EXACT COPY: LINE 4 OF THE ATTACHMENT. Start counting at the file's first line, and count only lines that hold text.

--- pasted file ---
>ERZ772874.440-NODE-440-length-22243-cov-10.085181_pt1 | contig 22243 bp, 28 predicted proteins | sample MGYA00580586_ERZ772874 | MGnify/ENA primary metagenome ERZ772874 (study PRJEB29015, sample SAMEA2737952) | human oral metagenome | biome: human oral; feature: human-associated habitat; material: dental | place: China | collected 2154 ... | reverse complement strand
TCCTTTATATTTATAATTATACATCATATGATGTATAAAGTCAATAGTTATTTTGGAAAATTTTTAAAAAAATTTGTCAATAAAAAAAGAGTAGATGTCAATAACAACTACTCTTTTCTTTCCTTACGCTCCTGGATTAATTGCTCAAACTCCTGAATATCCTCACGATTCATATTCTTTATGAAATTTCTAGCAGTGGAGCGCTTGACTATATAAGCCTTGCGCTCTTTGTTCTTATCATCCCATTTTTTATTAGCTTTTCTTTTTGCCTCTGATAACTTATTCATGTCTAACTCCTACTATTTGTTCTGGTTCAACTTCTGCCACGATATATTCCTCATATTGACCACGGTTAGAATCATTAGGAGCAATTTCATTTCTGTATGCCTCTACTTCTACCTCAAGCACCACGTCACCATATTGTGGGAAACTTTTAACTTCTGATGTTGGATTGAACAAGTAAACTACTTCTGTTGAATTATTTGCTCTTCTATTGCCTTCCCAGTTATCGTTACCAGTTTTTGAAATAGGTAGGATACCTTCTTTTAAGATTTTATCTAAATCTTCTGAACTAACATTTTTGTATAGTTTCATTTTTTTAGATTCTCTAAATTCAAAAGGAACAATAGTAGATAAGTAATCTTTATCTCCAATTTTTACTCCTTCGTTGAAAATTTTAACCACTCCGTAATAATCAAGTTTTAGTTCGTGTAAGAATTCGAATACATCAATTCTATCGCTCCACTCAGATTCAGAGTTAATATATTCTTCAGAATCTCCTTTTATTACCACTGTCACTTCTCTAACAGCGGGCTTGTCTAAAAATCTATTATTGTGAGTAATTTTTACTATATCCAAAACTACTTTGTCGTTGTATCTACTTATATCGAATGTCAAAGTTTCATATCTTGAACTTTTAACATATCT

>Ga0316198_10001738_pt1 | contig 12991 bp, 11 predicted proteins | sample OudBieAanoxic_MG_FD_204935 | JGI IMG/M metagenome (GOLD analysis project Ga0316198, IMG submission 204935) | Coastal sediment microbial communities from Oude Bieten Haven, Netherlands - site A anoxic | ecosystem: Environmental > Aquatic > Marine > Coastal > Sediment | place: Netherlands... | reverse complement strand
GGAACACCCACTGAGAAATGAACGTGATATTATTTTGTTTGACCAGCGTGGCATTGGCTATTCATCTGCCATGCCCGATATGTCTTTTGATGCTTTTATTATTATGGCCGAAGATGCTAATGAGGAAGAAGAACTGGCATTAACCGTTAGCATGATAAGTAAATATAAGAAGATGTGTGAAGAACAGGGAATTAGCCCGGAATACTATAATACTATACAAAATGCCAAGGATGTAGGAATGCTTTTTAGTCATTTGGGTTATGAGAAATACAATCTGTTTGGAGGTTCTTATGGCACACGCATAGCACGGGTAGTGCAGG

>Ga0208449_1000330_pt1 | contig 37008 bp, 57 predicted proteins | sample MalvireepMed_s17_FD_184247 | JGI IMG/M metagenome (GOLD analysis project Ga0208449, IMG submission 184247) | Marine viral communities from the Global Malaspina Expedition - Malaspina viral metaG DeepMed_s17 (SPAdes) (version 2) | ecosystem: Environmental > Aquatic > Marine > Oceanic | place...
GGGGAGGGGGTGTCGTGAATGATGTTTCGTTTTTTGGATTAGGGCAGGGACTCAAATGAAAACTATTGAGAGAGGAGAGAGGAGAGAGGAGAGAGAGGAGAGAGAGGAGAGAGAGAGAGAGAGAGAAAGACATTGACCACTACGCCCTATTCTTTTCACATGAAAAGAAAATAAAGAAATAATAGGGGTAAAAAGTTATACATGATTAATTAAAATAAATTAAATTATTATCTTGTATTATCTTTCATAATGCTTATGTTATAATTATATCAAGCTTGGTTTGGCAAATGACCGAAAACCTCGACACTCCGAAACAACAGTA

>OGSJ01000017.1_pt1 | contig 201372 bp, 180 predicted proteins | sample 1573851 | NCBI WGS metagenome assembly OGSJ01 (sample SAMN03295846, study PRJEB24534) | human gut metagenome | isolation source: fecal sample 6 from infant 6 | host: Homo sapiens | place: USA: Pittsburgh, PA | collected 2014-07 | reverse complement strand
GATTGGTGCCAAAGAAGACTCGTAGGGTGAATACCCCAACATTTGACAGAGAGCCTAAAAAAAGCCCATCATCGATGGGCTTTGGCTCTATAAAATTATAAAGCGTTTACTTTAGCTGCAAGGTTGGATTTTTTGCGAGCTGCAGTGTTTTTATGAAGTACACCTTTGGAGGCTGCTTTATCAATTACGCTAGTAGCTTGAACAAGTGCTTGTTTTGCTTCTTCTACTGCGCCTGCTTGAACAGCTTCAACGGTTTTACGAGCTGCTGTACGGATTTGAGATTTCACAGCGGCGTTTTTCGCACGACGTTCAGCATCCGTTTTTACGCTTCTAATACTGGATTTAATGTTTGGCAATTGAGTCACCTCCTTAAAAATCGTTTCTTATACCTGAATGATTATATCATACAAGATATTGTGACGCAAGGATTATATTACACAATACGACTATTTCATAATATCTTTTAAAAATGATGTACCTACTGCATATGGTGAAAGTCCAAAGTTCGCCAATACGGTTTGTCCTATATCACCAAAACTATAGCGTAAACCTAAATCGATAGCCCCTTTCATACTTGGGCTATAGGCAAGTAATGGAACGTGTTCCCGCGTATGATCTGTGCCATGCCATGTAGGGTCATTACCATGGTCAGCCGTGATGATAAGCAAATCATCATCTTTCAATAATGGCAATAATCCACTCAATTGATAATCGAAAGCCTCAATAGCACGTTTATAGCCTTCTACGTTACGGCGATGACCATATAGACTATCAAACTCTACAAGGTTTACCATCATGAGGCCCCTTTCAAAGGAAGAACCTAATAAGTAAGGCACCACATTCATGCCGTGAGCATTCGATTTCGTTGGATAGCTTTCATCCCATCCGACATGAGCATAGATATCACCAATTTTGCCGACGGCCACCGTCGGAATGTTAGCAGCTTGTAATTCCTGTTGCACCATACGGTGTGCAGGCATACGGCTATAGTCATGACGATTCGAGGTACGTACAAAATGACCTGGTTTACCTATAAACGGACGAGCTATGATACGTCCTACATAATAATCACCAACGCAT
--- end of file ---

GGAACACCCACTGAGAAATGAACGTGATATTATTTTGTTTGACCAGCGTGGCATTGGCTATTCATCTGCCATGCCCGATATGTCTTTTGATGCTTTTATTATTATGGCCGAAGATGCTAATGAGGAAGAAGAACTGGCATTAACCGTTAGCATGATAAGTAAATATAAGAAGATGTGTGAAGAACAGGGAATTAGCCCGGAATACTATAATACTATACAAAATGCCAAGGATGTAGGAATGCTTTTTAGTCATTTGGGTTATGAGAAATACAATCTGTTTGGAGGTTCTTATGGCACACGCATAGCACGGGTAGTGCAGG